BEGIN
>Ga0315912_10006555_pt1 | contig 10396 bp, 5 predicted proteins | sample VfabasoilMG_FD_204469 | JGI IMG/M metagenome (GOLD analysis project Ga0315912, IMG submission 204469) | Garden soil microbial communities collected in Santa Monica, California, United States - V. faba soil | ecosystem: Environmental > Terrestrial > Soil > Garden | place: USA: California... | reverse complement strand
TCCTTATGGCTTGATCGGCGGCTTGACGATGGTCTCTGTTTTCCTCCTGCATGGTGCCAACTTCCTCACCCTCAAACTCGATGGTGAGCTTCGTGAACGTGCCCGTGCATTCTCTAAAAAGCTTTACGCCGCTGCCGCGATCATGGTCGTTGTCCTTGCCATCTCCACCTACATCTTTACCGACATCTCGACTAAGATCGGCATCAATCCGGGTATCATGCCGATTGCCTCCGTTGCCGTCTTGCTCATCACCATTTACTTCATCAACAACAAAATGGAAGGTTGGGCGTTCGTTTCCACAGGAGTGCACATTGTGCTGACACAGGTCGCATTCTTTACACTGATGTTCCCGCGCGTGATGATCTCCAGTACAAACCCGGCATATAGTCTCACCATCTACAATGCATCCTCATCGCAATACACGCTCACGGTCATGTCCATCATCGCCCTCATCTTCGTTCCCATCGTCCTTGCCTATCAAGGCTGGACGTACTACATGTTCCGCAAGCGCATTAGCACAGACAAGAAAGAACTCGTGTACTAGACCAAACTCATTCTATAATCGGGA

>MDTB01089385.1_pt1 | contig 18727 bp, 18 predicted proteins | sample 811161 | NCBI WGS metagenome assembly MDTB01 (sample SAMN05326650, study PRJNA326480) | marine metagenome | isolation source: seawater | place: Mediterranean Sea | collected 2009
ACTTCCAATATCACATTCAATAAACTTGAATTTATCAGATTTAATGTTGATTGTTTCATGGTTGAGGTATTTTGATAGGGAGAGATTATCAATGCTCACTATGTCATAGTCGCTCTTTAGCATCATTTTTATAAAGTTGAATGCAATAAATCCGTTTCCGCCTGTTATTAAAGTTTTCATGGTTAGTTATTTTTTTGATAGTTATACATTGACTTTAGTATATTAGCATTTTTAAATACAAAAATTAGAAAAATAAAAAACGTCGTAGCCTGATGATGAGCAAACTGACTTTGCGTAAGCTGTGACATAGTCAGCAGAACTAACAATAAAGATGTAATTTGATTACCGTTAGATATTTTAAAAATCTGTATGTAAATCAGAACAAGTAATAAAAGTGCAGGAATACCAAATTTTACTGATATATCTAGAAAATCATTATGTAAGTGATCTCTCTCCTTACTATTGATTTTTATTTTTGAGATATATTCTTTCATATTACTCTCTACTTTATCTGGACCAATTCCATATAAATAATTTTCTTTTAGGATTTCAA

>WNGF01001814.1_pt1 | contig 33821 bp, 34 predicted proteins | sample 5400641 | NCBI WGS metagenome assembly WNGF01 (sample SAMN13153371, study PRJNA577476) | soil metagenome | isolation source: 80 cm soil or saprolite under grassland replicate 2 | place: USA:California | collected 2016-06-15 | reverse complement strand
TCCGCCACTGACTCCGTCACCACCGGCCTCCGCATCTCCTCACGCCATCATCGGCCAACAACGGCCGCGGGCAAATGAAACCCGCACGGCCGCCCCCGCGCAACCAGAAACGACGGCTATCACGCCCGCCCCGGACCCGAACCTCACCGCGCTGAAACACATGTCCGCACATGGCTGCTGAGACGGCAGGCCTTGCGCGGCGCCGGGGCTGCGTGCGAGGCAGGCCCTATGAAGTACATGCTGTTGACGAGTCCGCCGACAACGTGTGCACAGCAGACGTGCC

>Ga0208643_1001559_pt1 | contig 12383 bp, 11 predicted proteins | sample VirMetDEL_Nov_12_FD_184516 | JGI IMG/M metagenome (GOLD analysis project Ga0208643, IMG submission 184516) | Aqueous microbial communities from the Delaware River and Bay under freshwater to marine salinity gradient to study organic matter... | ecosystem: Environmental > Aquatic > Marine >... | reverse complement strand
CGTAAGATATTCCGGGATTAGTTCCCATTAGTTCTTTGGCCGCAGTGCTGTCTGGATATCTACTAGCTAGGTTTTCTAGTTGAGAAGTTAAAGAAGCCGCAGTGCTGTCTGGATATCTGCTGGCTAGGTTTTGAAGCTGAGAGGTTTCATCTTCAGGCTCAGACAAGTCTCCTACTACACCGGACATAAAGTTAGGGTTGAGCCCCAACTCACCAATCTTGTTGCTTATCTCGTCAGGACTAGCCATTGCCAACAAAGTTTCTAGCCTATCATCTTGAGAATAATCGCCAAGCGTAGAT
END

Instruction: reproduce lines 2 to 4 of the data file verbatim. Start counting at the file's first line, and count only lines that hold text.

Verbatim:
TCCTTATGGCTTGATCGGCGGCTTGACGATGGTCTCTGTTTTCCTCCTGCATGGTGCCAACTTCCTCACCCTCAAACTCGATGGTGAGCTTCGTGAACGTGCCCGTGCATTCTCTAAAAAGCTTTACGCCGCTGCCGCGATCATGGTCGTTGTCCTTGCCATCTCCACCTACATCTTTACCGACATCTCGACTAAGATCGGCATCAATCCGGGTATCATGCCGATTGCCTCCGTTGCCGTCTTGCTCATCACCATTTACTTCATCAACAACAAAATGGAAGGTTGGGCGTTCGTTTCCACAGGAGTGCACATTGTGCTGACACAGGTCGCATTCTTTACACTGATGTTCCCGCGCGTGATGATCTCCAGTACAAACCCGGCATATAGTCTCACCATCTACAATGCATCCTCATCGCAATACACGCTCACGGTCATGTCCATCATCGCCCTCATCTTCGTTCCCATCGTCCTTGCCTATCAAGGCTGGACGTACTACATGTTCCGCAAGCGCATTAGCACAGACAAGAAAGAACTCGTGTACTAGACCAAACTCATTCTATAATCGGGA

>MDTB01089385.1_pt1 | contig 18727 bp, 18 predicted proteins | sample 811161 | NCBI WGS metagenome assembly MDTB01 (sample SAMN05326650, study PRJNA326480) | marine metagenome | isolation source: seawater | place: Mediterranean Sea | collected 2009
ACTTCCAATATCACATTCAATAAACTTGAATTTATCAGATTTAATGTTGATTGTTTCATGGTTGAGGTATTTTGATAGGGAGAGATTATCAATGCTCACTATGTCATAGTCGCTCTTTAGCATCATTTTTATAAAGTTGAATGCAATAAATCCGTTTCCGCCTGTTATTAAAGTTTTCATGGTTAGTTATTTTTTTGATAGTTATACATTGACTTTAGTATATTAGCATTTTTAAATACAAAAATTAGAAAAATAAAAAACGTCGTAGCCTGATGATGAGCAAACTGACTTTGCGTAAGCTGTGACATAGTCAGCAGAACTAACAATAAAGATGTAATTTGATTACCGTTAGATATTTTAAAAATCTGTATGTAAATCAGAACAAGTAATAAAAGTGCAGGAATACCAAATTTTACTGATATATCTAGAAAATCATTATGTAAGTGATCTCTCTCCTTACTATTGATTTTTATTTTTGAGATATATTCTTTCATATTACTCTCTACTTTATCTGGACCAATTCCATATAAATAATTTTCTTTTAGGATTTCAA